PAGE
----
Marianne Thamm and Roger Lucey discuss the life of Penelope Jane Dunlop -- 'PJ Powers' - political activist and one of SA's most successful musicians.
Penelope Jane Dunlop, also known as PJ Powers and Thandeka (one who is loved), was born in Durban, KwaZulu-Natal. Her first music group was an all-girl band called Pantha. About a year later she joined Jimslip, which in time became the famous “Hotline” in which she was the lead singer until the band dissolved in 1987 and she pursued a solo career.
Powers played in the townships during apartheid and become politically active, joining the ANC in the 1980s. The year 1988 saw Powers banned from radio and TV for a year by the government following her performance at a charity concert for war orphans in Zimbabwe, along with Miriam Makeba and Harry Belafonte. She was encouraged to continue her singing by Nelson Mandela, who sent her an encouraging letter from Victor Verster Prison – he was said to be one of her biggest fans.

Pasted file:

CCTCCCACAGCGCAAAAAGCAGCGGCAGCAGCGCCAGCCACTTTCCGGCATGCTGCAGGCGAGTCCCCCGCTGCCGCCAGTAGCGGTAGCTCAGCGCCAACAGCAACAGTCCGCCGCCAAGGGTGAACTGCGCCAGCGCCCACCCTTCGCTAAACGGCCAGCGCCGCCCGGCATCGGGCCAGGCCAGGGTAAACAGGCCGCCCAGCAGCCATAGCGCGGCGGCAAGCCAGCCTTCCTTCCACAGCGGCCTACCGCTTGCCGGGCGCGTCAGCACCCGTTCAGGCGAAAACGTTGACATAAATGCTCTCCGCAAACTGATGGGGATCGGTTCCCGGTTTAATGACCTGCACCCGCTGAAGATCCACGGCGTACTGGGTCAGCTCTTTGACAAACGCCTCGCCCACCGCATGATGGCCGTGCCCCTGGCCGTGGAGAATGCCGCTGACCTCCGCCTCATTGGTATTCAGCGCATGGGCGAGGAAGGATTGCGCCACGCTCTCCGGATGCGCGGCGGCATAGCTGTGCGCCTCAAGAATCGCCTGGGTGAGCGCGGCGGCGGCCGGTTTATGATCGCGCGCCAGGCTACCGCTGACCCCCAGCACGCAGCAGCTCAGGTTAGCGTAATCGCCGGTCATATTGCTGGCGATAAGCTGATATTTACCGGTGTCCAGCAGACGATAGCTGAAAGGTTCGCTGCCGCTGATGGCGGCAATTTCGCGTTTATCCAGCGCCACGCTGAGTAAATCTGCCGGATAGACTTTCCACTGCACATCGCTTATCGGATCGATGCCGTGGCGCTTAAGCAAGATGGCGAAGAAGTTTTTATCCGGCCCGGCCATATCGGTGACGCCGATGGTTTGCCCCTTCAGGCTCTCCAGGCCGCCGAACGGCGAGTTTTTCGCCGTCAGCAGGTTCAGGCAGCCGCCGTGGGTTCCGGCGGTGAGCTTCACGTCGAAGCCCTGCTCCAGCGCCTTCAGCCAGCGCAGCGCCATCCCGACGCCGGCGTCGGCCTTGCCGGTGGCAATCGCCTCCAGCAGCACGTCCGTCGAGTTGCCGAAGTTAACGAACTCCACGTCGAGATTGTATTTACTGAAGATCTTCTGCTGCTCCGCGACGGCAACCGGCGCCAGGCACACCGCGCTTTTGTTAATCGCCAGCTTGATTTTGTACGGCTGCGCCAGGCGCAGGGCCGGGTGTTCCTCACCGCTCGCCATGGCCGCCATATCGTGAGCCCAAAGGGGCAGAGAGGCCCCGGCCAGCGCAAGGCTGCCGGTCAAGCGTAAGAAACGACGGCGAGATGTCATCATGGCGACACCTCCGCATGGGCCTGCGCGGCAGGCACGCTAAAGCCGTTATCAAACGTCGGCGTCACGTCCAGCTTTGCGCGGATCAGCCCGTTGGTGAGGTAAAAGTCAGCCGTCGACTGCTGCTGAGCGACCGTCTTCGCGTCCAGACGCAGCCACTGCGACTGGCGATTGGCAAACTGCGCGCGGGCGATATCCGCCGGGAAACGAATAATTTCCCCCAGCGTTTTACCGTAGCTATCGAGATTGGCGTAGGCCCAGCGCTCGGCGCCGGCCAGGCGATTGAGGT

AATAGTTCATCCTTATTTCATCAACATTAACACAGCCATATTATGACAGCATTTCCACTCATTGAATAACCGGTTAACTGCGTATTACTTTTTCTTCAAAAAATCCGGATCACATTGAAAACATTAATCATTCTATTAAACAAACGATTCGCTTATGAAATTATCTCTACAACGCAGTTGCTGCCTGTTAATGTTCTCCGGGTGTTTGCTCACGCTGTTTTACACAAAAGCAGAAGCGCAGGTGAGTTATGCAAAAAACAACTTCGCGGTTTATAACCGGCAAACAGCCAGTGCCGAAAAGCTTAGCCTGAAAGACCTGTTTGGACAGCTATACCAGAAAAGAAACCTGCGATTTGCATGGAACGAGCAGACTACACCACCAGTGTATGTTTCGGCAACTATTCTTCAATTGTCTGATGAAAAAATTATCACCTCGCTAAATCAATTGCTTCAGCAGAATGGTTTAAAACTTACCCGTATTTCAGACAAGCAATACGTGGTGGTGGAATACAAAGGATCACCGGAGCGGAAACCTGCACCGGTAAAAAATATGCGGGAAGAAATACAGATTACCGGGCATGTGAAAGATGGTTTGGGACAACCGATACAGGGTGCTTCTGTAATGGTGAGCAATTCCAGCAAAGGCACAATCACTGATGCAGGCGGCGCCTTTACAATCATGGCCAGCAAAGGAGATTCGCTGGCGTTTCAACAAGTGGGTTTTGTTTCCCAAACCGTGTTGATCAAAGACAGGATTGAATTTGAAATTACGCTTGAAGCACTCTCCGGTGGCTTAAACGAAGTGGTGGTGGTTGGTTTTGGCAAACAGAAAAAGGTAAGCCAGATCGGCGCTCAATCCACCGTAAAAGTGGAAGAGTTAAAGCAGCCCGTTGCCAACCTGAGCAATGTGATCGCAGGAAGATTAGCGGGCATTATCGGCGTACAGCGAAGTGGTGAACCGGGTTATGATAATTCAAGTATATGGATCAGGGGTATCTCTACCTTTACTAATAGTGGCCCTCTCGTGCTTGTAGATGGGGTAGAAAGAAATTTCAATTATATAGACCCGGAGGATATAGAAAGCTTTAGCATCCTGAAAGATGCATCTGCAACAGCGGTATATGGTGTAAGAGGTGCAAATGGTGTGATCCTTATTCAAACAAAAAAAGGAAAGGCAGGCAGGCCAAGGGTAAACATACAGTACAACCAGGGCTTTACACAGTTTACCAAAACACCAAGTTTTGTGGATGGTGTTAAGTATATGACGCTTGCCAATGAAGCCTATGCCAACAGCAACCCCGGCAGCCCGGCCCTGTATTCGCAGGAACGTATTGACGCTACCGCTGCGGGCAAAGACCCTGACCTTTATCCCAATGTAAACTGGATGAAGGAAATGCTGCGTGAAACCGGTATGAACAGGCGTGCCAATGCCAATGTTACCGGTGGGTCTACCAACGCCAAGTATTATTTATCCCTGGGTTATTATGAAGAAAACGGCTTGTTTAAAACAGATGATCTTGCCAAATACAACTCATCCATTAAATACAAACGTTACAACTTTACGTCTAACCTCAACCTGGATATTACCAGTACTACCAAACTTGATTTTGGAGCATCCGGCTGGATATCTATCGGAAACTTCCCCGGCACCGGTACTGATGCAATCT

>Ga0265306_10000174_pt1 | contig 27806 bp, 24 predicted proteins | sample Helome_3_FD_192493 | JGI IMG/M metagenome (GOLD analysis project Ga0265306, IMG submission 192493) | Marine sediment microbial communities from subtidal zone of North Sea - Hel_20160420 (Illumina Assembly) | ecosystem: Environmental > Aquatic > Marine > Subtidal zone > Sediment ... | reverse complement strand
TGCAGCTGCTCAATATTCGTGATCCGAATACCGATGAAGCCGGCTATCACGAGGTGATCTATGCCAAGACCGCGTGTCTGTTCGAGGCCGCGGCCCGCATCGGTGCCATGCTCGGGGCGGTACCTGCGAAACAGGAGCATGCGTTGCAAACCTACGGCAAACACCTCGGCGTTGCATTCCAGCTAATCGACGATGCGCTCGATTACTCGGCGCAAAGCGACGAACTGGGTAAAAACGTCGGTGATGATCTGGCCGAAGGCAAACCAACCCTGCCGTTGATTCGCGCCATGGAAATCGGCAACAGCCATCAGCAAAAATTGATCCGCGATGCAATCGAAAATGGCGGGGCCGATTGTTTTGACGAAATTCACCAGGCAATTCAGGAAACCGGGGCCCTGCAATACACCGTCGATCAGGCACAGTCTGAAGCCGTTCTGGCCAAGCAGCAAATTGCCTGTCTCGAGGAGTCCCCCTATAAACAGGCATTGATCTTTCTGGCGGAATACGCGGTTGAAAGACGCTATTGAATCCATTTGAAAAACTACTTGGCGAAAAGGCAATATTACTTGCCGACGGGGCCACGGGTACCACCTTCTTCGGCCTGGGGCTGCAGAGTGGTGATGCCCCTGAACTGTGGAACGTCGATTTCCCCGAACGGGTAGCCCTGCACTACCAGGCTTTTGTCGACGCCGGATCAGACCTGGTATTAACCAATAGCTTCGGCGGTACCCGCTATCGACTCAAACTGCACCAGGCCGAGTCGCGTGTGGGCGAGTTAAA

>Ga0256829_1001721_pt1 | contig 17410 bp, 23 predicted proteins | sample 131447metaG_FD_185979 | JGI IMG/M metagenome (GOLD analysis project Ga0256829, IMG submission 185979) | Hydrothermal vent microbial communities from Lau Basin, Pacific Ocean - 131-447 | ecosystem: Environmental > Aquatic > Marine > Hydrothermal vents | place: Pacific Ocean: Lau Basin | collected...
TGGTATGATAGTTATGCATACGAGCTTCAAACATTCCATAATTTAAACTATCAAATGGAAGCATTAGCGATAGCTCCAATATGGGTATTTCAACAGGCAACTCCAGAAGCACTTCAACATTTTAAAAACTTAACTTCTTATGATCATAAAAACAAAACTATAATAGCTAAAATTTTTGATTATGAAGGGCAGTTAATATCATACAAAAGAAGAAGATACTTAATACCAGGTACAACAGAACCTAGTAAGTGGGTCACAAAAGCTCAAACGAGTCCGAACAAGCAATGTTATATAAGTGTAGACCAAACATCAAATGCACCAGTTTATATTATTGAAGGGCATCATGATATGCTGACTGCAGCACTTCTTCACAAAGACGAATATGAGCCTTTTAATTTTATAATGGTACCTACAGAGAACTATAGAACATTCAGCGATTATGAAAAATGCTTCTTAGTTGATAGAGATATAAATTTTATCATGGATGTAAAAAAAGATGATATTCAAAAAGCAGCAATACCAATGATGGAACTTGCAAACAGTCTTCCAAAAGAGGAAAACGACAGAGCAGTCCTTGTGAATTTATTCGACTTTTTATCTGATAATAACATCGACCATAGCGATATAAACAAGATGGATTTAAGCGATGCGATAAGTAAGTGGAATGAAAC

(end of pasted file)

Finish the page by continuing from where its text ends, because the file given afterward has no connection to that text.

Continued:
Powers has recorded 15 albums and is well known for her UK chart hit World in Union, which she recorded for the Rugby World Cup in 1995. She has battled alcoholism and has suffered from depression, but her Janis Joplin voice has survived and three decades after her career began, PJ is still performing and thriving.
Marianne Thamm is an author, journalist, opinionista, stand-up comic and sit-down satirist. She is writing PJ’s memoirs.
Roger Lucey is a former musician, journalist, filmmaker, actor and educator.
Extraordinary Lives is a biographical podcast series that celebrates the contribution that remarkable people have made on South Africa and the world. A well-known guest discusses the life of an extraordinary person who has inspired them. Extraordinary Lives is inspired by the BBC's “Great Lives” and is presented by Jonathan Ancer. It is produced by Triple World Score Media.